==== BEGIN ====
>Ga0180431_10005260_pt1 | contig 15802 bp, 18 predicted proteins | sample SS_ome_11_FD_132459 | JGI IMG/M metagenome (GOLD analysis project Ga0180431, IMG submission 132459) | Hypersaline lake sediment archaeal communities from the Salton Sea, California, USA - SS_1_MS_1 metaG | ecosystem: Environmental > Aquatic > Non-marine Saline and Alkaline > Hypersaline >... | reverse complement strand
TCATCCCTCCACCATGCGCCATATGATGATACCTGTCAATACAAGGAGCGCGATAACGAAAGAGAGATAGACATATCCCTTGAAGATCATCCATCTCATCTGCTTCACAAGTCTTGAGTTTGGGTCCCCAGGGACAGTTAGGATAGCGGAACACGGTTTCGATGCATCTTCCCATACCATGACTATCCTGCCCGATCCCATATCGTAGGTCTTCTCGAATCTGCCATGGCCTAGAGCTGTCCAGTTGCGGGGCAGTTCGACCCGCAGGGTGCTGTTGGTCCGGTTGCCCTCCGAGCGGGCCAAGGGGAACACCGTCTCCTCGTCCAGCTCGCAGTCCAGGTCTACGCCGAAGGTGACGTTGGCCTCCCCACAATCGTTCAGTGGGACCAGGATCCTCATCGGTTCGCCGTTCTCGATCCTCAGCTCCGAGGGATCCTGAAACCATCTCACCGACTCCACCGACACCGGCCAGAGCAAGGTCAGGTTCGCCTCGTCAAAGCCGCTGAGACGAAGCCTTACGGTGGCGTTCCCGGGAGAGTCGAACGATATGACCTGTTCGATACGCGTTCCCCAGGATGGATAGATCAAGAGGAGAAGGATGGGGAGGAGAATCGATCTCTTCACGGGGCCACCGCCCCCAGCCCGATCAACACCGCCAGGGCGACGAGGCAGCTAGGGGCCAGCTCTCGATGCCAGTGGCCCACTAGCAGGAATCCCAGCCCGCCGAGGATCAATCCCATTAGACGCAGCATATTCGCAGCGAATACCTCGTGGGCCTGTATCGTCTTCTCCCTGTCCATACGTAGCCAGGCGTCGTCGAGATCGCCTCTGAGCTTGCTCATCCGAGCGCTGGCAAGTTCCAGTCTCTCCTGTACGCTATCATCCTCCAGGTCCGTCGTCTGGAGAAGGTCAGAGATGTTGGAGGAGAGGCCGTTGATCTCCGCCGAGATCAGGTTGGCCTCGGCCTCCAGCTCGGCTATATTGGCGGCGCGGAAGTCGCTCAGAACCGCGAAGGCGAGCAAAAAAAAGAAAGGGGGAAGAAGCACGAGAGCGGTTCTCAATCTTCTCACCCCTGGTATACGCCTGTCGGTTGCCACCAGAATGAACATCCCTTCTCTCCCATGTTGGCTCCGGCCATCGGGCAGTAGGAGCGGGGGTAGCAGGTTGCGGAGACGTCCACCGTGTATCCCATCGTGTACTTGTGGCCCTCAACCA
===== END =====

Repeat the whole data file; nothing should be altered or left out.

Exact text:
>Ga0180431_10005260_pt1 | contig 15802 bp, 18 predicted proteins | sample SS_ome_11_FD_132459 | JGI IMG/M metagenome (GOLD analysis project Ga0180431, IMG submission 132459) | Hypersaline lake sediment archaeal communities from the Salton Sea, California, USA - SS_1_MS_1 metaG | ecosystem: Environmental > Aquatic > Non-marine Saline and Alkaline > Hypersaline >... | reverse complement strand
TCATCCCTCCACCATGCGCCATATGATGATACCTGTCAATACAAGGAGCGCGATAACGAAAGAGAGATAGACATATCCCTTGAAGATCATCCATCTCATCTGCTTCACAAGTCTTGAGTTTGGGTCCCCAGGGACAGTTAGGATAGCGGAACACGGTTTCGATGCATCTTCCCATACCATGACTATCCTGCCCGATCCCATATCGTAGGTCTTCTCGAATCTGCCATGGCCTAGAGCTGTCCAGTTGCGGGGCAGTTCGACCCGCAGGGTGCTGTTGGTCCGGTTGCCCTCCGAGCGGGCCAAGGGGAACACCGTCTCCTCGTCCAGCTCGCAGTCCAGGTCTACGCCGAAGGTGACGTTGGCCTCCCCACAATCGTTCAGTGGGACCAGGATCCTCATCGGTTCGCCGTTCTCGATCCTCAGCTCCGAGGGATCCTGAAACCATCTCACCGACTCCACCGACACCGGCCAGAGCAAGGTCAGGTTCGCCTCGTCAAAGCCGCTGAGACGAAGCCTTACGGTGGCGTTCCCGGGAGAGTCGAACGATATGACCTGTTCGATACGCGTTCCCCAGGATGGATAGATCAAGAGGAGAAGGATGGGGAGGAGAATCGATCTCTTCACGGGGCCACCGCCCCCAGCCCGATCAACACCGCCAGGGCGACGAGGCAGCTAGGGGCCAGCTCTCGATGCCAGTGGCCCACTAGCAGGAATCCCAGCCCGCCGAGGATCAATCCCATTAGACGCAGCATATTCGCAGCGAATACCTCGTGGGCCTGTATCGTCTTCTCCCTGTCCATACGTAGCCAGGCGTCGTCGAGATCGCCTCTGAGCTTGCTCATCCGAGCGCTGGCAAGTTCCAGTCTCTCCTGTACGCTATCATCCTCCAGGTCCGTCGTCTGGAGAAGGTCAGAGATGTTGGAGGAGAGGCCGTTGATCTCCGCCGAGATCAGGTTGGCCTCGGCCTCCAGCTCGGCTATATTGGCGGCGCGGAAGTCGCTCAGAACCGCGAAGGCGAGCAAAAAAAAGAAAGGGGGAAGAAGCACGAGAGCGGTTCTCAATCTTCTCACCCCTGGTATACGCCTGTCGGTTGCCACCAGAATGAACATCCCTTCTCTCCCATGTTGGCTCCGGCCATCGGGCAGTAGGAGCGGGGGTAGCAGGTTGCGGAGACGTCCACCGTGTATCCCATCGTGTACTTGTGGCCCTCAACCA